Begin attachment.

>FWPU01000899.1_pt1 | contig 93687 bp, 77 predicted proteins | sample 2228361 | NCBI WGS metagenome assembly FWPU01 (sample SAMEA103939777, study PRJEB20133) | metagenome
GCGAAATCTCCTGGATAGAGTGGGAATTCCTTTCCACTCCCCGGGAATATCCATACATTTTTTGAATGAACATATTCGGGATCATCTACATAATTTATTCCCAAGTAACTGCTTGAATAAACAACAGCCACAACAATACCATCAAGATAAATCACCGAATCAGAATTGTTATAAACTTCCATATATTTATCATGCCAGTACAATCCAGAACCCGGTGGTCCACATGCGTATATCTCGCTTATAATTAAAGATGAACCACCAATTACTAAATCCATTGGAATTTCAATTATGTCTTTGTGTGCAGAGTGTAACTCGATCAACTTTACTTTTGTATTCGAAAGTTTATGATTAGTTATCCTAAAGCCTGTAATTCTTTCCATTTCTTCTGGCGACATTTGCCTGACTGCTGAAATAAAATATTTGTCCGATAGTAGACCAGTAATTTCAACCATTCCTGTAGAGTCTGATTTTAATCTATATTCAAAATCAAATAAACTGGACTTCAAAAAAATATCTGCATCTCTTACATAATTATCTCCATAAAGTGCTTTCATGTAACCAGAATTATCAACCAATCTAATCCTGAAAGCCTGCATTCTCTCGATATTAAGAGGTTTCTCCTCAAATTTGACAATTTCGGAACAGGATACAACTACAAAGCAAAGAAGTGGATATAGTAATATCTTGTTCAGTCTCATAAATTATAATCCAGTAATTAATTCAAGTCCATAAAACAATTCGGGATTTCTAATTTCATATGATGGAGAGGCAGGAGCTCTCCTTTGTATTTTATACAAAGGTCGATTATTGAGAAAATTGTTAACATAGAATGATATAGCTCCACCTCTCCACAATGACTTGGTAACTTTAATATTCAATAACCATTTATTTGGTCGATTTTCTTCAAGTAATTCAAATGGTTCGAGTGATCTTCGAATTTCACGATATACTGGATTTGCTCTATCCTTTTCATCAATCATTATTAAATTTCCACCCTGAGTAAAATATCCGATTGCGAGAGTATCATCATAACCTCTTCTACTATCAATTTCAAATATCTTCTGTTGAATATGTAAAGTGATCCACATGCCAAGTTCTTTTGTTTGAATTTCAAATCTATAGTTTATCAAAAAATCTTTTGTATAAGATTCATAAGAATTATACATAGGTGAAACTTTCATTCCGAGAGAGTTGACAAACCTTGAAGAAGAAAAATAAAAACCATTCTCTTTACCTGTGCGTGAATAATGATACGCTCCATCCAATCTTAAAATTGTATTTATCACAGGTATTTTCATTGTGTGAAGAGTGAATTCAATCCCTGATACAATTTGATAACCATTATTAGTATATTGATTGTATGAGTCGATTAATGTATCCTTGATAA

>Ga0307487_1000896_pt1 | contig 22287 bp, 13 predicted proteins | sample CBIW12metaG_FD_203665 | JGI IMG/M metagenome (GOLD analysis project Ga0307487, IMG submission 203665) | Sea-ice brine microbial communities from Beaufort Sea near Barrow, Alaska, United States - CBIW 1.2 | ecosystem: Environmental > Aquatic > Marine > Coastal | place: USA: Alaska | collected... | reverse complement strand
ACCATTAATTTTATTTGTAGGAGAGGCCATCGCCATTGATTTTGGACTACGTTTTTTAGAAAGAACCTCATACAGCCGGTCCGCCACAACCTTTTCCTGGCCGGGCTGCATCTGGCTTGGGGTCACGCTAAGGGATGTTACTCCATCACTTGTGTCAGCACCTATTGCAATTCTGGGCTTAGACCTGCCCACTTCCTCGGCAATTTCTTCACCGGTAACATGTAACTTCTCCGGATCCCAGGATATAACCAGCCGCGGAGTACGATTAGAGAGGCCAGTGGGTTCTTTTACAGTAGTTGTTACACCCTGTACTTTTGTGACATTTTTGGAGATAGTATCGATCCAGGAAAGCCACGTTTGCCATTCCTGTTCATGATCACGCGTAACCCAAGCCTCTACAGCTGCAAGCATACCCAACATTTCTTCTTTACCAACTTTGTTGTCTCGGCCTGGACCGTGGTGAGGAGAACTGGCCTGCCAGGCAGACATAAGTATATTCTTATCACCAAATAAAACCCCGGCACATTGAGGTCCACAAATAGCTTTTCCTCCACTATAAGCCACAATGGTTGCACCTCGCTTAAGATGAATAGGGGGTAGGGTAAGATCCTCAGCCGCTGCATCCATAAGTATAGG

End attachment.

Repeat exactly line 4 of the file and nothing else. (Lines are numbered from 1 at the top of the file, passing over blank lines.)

ACCATTAATTTTATTTGTAGGAGAGGCCATCGCCATTGATTTTGGACTACGTTTTTTAGAAAGAACCTCATACAGCCGGTCCGCCACAACCTTTTCCTGGCCGGGCTGCATCTGGCTTGGGGTCACGCTAAGGGATGTTACTCCATCACTTGTGTCAGCACCTATTGCAATTCTGGGCTTAGACCTGCCCACTTCCTCGGCAATTTCTTCACCGGTAACATGTAACTTCTCCGGATCCCAGGATATAACCAGCCGCGGAGTACGATTAGAGAGGCCAGTGGGTTCTTTTACAGTAGTTGTTACACCCTGTACTTTTGTGACATTTTTGGAGATAGTATCGATCCAGGAAAGCCACGTTTGCCATTCCTGTTCATGATCACGCGTAACCCAAGCCTCTACAGCTGCAAGCATACCCAACATTTCTTCTTTACCAACTTTGTTGTCTCGGCCTGGACCGTGGTGAGGAGAACTGGCCTGCCAGGCAGACATAAGTATATTCTTATCACCAAATAAAACCCCGGCACATTGAGGTCCACAAATAGCTTTTCCTCCACTATAAGCCACAATGGTTGCACCTCGCTTAAGATGAATAGGGGGTAGGGTAAGATCCTCAGCCGCTGCATCCATAAGTATAGG